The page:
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We are looking for first responders and veterans with PTSD to share their story.
Parents of those who lost their lives to PTSD.
Children and spouses are also welcome to share.
It is our mission to spread awareness and education, help make changes for mental health care through our legislatures and help change the world for everyone in these roles.
The general public doesn't understand what you go through and others that are struggling will find comfort knowing they are not alone, that there is hope and they can reach out.
With your story, you will be actively a part of ending the stigma.
This can be done anonymously but is not mandatory. You can do this by email, letter, video, art, poem, pictures or a combination. Whatever speaks to you!
This does not need to be graphic but does need to be honest and true.
This does not need to be more than you are comfortable sharing.
We will be sharing this project on our website, online, through our social media, at our events and more. Together we will be apart of something bigger than ourselves, together we can take a chunk out of the stigma!
Contact ALevitt@FirefightersWithPTSD.org for more information or to submit your story
Share your story anonymously here or by emailing email@example.com
Please use firstname.lastname@example.org email in the required email space if you would like to be 100% anonymous (the site won't let us removed this required space)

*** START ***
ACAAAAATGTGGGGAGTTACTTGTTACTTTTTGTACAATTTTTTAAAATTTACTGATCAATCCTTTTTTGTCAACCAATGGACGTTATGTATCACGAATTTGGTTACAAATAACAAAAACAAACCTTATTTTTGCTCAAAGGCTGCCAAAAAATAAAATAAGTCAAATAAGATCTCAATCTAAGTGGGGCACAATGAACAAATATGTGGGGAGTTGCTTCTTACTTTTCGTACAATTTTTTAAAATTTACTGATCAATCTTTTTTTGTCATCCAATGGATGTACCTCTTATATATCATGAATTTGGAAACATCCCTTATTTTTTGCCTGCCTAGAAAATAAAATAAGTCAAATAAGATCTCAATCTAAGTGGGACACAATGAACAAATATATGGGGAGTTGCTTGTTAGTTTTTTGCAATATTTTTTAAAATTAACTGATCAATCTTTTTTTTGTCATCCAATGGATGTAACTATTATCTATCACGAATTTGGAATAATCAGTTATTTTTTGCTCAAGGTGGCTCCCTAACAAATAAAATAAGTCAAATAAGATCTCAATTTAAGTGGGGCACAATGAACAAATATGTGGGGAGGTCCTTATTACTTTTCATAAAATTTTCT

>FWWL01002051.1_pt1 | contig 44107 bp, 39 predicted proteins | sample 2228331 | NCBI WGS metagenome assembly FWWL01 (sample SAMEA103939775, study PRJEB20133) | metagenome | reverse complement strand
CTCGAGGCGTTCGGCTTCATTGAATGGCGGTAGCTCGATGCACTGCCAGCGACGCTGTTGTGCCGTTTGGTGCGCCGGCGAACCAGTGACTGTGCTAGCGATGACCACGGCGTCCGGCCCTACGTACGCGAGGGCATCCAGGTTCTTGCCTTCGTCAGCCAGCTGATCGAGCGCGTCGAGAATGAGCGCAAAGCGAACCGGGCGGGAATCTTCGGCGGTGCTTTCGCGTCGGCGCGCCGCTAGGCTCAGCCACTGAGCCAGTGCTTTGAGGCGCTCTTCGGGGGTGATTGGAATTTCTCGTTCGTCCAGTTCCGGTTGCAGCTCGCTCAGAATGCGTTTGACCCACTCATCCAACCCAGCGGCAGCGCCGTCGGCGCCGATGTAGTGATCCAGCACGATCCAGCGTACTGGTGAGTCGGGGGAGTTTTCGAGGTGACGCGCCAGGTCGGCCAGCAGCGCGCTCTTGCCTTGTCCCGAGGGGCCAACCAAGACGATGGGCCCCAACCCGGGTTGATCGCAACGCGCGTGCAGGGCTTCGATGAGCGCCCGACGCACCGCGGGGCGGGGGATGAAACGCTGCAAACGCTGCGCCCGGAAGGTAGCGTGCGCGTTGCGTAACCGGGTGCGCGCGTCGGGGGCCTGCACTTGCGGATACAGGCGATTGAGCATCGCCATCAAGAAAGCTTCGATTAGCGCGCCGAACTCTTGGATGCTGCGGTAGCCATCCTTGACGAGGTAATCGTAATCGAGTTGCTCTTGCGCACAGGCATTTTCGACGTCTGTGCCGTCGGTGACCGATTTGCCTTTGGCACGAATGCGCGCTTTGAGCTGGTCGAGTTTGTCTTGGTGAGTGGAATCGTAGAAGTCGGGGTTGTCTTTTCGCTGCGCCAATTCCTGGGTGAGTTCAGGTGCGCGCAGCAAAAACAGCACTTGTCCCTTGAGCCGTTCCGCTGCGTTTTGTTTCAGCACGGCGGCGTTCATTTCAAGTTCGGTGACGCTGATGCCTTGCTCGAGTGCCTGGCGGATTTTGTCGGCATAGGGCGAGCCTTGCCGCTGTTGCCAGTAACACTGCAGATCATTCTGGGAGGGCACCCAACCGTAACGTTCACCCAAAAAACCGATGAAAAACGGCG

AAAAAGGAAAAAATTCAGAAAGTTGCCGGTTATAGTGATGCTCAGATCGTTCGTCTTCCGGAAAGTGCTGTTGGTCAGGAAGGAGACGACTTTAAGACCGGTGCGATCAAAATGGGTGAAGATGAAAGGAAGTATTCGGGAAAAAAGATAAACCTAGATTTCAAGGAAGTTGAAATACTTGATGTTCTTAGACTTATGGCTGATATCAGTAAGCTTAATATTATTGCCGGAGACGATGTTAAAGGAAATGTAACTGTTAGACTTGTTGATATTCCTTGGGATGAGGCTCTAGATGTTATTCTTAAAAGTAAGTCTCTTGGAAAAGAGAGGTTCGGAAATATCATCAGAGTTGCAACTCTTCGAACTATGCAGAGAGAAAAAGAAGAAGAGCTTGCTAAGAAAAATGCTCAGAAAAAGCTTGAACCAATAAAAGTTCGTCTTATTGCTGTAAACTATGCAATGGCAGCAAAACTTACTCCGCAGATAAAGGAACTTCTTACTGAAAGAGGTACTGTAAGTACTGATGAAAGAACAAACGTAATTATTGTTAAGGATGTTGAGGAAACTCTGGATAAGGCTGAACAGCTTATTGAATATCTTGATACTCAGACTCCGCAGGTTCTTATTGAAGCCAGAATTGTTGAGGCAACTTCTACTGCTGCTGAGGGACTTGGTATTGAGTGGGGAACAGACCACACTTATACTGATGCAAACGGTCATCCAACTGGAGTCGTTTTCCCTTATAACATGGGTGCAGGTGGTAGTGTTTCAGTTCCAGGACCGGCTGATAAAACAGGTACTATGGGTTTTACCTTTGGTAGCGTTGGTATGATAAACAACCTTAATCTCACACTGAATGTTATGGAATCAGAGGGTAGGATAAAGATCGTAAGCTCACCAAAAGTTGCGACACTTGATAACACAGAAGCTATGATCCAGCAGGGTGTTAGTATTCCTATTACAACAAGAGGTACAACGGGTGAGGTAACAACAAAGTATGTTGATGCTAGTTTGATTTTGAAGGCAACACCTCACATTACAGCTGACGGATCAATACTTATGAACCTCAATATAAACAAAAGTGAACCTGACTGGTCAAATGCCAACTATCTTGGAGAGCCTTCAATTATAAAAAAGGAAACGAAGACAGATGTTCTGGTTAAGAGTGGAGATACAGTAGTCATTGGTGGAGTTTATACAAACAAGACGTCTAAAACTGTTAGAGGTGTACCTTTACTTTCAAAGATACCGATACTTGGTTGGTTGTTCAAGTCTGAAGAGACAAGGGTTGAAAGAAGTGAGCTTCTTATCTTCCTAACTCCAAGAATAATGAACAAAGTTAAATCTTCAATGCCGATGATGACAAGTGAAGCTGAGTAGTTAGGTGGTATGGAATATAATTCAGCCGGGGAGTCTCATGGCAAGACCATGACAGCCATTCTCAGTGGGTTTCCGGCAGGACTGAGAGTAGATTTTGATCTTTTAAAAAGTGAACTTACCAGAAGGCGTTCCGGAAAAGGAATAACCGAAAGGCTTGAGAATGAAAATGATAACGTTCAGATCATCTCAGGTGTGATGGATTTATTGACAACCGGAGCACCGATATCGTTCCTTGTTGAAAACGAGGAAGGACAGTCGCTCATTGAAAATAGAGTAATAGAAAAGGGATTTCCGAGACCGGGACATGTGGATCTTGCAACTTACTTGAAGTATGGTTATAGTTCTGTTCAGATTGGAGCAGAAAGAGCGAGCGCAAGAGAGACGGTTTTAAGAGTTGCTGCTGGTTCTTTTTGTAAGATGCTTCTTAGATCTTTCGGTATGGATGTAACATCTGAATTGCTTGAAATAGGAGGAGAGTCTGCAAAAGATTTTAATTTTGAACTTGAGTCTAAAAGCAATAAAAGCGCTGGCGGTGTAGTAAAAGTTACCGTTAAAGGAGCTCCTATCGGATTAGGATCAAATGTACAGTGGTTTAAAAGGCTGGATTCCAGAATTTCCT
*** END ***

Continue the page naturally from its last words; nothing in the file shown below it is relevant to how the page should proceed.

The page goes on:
Mike Logue was a dedicated firefighter in Houston and Central Texas and was an Army medic veteran.
He loved to help others and always put others first.
His dogs Kai and Indiana were his everything and helped when nothing else would.
We thank Mike for his fire and Army Service, thank his family for supporting our mission and sharing his memory and work with us.
We fight for you Mike!
Kevin lived a short 41 years on this Earth but changed the lives of many. His friends, family and the city of
St. Cloud, Minnesota. Kevin was a St. Cloud firefighter for 12 years, it was his passion and he was very proud to give back to the community in this way.
For all that knew him knows that he was a funny, personable guy.
A great dad, son and friend.
The last 3-4 years of Kevin's career (and life) he struggled with PTSD symptoms. Behind his smile and laughter was pain, pain that Kevin never got the chance to learn how to fully cope with. Kevin was diagnosed with PTSD at the Center of Excellence in August 2018 and was let go from his position in
Kevin lost his life to PTSD on July 23, 2019 by use of alcohol.
*This account of Kevin's life and struggle were submitted by his mother. Thank you Elaine for sharing his story with us.